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Addiction and Liberalism

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In its most benign form, the liberal ethos enlists the power of government to make life better for those members of society who are struggling to make ends meet.  These are the paleo-liberals and the group now includes most conservatives.  Note the limitation here -- ‘struggling to make ends meet’ and ‘make life better’, not make our individual situations ‘perfect’ or ‘equal’.  This form of liberalism was grounded in the biblical reality that ‘we’ll always have the poor among us’ and in the social reality that ‘we are equal in dignity, but not ability’.


The slogan of Carl Marx, ‘from each according to his ability, to each according to his need’ was a formula for a temporary alliance of revolutionary cohorts during a period of oppression and struggle. It was not a valid prescription for a working social order any more than ‘take some time off’ is an effective prescription for a compound fracture of the tibia. 


When involuntarily administered by the state, Marxism became a clumsy parody of social policy, denying workers and capitalists alike legitimate payment for the fruits of their contributions to the economy and leading to economic paralysis.  A soviet factory worker captured the spirit of that system’s inevitable decline in her lament that ‘We pretend to work and they pretend to pay us’.


Addictive liberalism is addicted to the endless utopian quest for social and economic equality, and to debt-creation without payback as the magical path to that Holy Grail. 


Every family that has suffered through life with a son, daughter or spouse who is in the grip of drug or alcohol addiction knows the signs: denial, dysfunction, character disintegration, mendacity, and a downward life path.  These are the universal side effects of addiction to our social demons.  


Denial comes in many forms:  ‘It’s not my fault, or ‘I’m not really addicted’ or ‘it’s not that bad,’ or ‘with a little maintenance, I’ll be OK.’ 


And the variants of mendacity are as prolix as they are transparent and pathetic: ‘I’ll clean up and get a job tomorrow’ or ‘I did NOT take any of that sh.t!’ or ‘I promise to pay you back....’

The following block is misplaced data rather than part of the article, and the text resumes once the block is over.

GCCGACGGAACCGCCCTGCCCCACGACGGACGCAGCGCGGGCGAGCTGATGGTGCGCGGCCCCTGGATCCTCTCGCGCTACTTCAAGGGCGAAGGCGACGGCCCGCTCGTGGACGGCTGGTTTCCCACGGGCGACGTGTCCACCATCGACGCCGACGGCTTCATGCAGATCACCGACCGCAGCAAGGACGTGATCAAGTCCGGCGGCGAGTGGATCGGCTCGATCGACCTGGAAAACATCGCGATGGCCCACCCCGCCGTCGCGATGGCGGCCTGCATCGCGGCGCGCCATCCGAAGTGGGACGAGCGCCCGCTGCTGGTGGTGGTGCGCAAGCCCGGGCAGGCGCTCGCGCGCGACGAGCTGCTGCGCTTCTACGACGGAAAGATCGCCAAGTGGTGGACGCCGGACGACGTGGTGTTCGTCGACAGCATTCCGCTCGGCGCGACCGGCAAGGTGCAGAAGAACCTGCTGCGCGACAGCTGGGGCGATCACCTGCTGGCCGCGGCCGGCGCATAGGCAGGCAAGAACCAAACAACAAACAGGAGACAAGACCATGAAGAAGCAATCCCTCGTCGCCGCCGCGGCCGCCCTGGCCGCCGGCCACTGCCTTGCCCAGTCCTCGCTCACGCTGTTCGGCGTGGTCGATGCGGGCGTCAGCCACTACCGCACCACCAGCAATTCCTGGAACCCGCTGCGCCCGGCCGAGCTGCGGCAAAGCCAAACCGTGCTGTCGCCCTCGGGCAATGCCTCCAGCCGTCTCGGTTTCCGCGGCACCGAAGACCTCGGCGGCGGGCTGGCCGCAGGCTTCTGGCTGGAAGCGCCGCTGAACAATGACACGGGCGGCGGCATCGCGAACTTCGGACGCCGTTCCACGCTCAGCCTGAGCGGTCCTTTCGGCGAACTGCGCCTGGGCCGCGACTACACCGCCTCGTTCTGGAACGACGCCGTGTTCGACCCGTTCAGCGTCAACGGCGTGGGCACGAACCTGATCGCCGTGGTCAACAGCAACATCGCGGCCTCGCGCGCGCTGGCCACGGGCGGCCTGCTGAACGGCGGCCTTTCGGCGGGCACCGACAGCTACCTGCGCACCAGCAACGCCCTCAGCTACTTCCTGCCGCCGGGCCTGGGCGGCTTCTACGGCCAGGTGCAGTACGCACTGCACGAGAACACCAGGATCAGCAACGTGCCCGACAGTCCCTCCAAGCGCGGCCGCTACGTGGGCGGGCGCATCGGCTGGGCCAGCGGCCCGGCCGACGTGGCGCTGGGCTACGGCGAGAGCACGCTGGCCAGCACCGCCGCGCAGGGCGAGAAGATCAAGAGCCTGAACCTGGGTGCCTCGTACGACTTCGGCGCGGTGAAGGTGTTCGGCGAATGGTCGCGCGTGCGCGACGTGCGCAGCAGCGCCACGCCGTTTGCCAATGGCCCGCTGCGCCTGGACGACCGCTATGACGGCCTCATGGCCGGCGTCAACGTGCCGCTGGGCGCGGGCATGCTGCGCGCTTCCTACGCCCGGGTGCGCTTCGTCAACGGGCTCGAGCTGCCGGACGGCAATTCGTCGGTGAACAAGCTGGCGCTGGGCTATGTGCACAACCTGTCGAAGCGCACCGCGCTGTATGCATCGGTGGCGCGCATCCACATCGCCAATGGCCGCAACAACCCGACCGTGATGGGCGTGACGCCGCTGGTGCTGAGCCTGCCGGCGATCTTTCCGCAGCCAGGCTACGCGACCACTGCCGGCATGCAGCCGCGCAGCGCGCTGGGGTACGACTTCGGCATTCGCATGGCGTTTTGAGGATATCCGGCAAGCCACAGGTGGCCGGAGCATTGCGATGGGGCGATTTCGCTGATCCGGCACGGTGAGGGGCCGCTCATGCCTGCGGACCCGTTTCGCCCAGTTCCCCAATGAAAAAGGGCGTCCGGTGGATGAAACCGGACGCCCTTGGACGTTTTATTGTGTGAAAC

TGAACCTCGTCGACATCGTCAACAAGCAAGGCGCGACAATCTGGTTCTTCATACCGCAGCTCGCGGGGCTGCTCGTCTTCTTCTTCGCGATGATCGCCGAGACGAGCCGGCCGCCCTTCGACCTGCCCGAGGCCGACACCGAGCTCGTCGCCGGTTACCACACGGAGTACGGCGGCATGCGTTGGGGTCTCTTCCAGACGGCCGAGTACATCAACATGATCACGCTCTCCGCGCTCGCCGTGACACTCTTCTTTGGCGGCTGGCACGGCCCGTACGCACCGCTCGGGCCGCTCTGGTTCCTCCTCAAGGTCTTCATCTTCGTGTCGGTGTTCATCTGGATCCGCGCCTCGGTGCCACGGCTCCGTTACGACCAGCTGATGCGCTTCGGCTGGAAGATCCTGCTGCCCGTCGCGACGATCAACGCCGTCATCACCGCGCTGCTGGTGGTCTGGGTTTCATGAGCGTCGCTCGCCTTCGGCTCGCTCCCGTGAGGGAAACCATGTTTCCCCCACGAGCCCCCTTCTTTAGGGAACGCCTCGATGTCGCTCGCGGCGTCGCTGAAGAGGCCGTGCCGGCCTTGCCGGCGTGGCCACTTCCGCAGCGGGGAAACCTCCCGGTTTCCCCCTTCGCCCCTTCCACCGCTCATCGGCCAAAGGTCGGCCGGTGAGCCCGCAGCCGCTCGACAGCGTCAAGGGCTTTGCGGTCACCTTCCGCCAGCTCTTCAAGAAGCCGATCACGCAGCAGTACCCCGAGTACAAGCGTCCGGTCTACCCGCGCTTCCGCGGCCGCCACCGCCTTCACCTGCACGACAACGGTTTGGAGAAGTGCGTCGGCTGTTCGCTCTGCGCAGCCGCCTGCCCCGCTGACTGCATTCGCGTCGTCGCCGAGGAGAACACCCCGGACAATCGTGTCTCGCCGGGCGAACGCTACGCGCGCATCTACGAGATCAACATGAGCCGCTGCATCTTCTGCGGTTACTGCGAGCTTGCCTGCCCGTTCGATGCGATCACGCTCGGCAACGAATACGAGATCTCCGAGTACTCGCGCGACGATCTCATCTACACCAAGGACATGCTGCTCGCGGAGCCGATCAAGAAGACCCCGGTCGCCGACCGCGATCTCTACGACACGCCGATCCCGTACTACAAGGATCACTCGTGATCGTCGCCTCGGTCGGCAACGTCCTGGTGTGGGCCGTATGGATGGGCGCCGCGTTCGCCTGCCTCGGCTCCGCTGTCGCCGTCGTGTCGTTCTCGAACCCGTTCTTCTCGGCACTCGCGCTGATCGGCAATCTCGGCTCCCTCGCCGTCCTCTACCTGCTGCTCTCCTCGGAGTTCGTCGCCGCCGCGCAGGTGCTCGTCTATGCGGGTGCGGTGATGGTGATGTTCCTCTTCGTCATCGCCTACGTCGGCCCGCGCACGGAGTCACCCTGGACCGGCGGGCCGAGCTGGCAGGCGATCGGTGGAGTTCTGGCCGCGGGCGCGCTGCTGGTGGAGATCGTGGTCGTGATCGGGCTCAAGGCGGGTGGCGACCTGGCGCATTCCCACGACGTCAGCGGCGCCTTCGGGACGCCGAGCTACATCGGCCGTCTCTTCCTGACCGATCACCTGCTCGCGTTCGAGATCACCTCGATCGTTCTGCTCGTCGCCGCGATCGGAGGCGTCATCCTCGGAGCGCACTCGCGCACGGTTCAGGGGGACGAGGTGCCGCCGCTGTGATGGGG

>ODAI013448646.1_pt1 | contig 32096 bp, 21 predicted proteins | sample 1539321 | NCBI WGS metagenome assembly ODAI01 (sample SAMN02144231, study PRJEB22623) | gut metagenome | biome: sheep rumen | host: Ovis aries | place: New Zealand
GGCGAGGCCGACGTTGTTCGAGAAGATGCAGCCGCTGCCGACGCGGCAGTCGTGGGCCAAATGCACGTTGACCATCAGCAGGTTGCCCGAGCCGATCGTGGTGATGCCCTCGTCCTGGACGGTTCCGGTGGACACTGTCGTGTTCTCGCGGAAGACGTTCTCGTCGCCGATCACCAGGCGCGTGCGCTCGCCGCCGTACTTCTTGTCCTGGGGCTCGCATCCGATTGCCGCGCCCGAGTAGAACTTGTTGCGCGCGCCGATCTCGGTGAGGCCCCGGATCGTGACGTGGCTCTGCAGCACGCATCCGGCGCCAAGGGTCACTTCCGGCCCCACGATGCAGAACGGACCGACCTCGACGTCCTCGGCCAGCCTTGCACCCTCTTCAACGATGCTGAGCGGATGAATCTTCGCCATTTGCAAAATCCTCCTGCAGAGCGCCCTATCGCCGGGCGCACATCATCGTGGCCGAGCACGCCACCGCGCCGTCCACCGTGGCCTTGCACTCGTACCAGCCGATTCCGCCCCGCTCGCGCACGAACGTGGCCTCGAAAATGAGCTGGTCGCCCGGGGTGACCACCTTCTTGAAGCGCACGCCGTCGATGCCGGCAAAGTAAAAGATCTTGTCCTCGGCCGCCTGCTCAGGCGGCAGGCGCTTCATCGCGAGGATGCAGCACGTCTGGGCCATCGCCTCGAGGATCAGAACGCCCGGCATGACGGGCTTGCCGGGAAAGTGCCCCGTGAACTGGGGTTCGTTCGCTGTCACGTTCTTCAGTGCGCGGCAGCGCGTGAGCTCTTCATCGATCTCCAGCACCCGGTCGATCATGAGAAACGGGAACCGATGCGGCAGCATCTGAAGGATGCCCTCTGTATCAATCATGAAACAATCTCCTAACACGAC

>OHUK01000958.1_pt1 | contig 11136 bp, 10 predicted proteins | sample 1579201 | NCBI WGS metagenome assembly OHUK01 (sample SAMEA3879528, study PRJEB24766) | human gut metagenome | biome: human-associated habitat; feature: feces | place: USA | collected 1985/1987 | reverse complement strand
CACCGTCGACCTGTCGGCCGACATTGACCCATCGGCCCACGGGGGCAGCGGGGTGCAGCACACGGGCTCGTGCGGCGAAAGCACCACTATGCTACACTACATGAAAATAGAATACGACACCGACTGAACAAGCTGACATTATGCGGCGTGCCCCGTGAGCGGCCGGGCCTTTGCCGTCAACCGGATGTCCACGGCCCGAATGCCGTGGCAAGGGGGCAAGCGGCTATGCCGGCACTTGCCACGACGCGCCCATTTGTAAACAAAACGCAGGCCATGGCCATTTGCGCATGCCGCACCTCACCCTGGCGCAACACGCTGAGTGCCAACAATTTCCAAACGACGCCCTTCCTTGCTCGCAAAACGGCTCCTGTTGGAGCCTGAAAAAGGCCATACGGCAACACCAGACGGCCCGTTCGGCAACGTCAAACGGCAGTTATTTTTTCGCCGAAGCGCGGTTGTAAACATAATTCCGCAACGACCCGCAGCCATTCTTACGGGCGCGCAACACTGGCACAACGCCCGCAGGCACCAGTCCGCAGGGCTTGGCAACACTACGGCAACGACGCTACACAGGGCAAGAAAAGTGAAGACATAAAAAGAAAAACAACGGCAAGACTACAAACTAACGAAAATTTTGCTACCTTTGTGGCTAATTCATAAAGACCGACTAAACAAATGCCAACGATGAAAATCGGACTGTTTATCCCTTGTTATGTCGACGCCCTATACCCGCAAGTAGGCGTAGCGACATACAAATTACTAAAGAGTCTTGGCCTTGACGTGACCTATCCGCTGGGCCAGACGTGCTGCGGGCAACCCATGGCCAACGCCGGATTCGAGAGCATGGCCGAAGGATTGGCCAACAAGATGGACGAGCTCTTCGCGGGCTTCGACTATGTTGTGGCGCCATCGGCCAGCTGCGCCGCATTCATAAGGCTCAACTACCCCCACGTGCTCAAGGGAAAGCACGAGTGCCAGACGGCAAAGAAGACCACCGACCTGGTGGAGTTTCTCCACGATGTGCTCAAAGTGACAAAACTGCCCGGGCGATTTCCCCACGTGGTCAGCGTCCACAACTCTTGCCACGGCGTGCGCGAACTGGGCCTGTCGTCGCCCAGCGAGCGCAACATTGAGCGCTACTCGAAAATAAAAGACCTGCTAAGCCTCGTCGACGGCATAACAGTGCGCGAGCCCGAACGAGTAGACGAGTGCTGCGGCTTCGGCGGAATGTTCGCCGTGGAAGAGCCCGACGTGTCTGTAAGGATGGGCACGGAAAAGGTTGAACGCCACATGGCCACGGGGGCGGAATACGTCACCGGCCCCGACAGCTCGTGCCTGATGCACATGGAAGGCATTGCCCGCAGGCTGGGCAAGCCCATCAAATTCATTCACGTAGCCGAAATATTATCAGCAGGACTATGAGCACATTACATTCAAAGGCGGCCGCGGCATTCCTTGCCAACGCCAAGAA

The specter of an addicted political order headed to the bottom is on front stage at the moment, like some spectacular multi-vehicle freeway crash caught in stop-motion. The California fiscal morass and legislative paralysis is the US in 2014.    


The post-modern, boomer version of Marx’s slogan has degraded to this:  From each according to her whim, to each according to her greed.


There is a growing division among modern liberals.  The primary fracture point is revealed when the attractive persona of this administration’s leader is separated from the long term consequences of his unfolding agenda.  “Yes we can!” doesn’t seem to relate to paying the bills or curing the malignent debt problem. Frankly, “Yes we can!” is beginning to sound more like “I’ll clean up and get a job tomorrow.” 




Here is a simple liberal-addition detector examination.  To conduct it effectively, you need to be among those of us (liberals and conservatives alike) who have broken the addiction to utopian idealism and the magical thinking that there really are free lunches...just around the corner. 


It helps in administering this simple test if you have live in close proximity to the gritty subculture of substance addiction.   The real world has a lot to teach us. 


Talk your liberal friend about the recovery process from severe drug or alcohol addiction.  If you draw a blank or get some hand-wringing bromides about ‘giving those addicts a maintenance dose’ or that ‘it’s not a crime problem, it’s an illness’ or that ‘love solves everything’, you probably have a live one.  But if your friend actually understands that an arrest by police can be a life-saving moment, then there is real hope for addressing the six trillion dollar deficit issue...before its too late to recover.


Good luck with this.  The tough, realistic, conservative/centrist subset among American liberals has never been smaller than at the present moment. 



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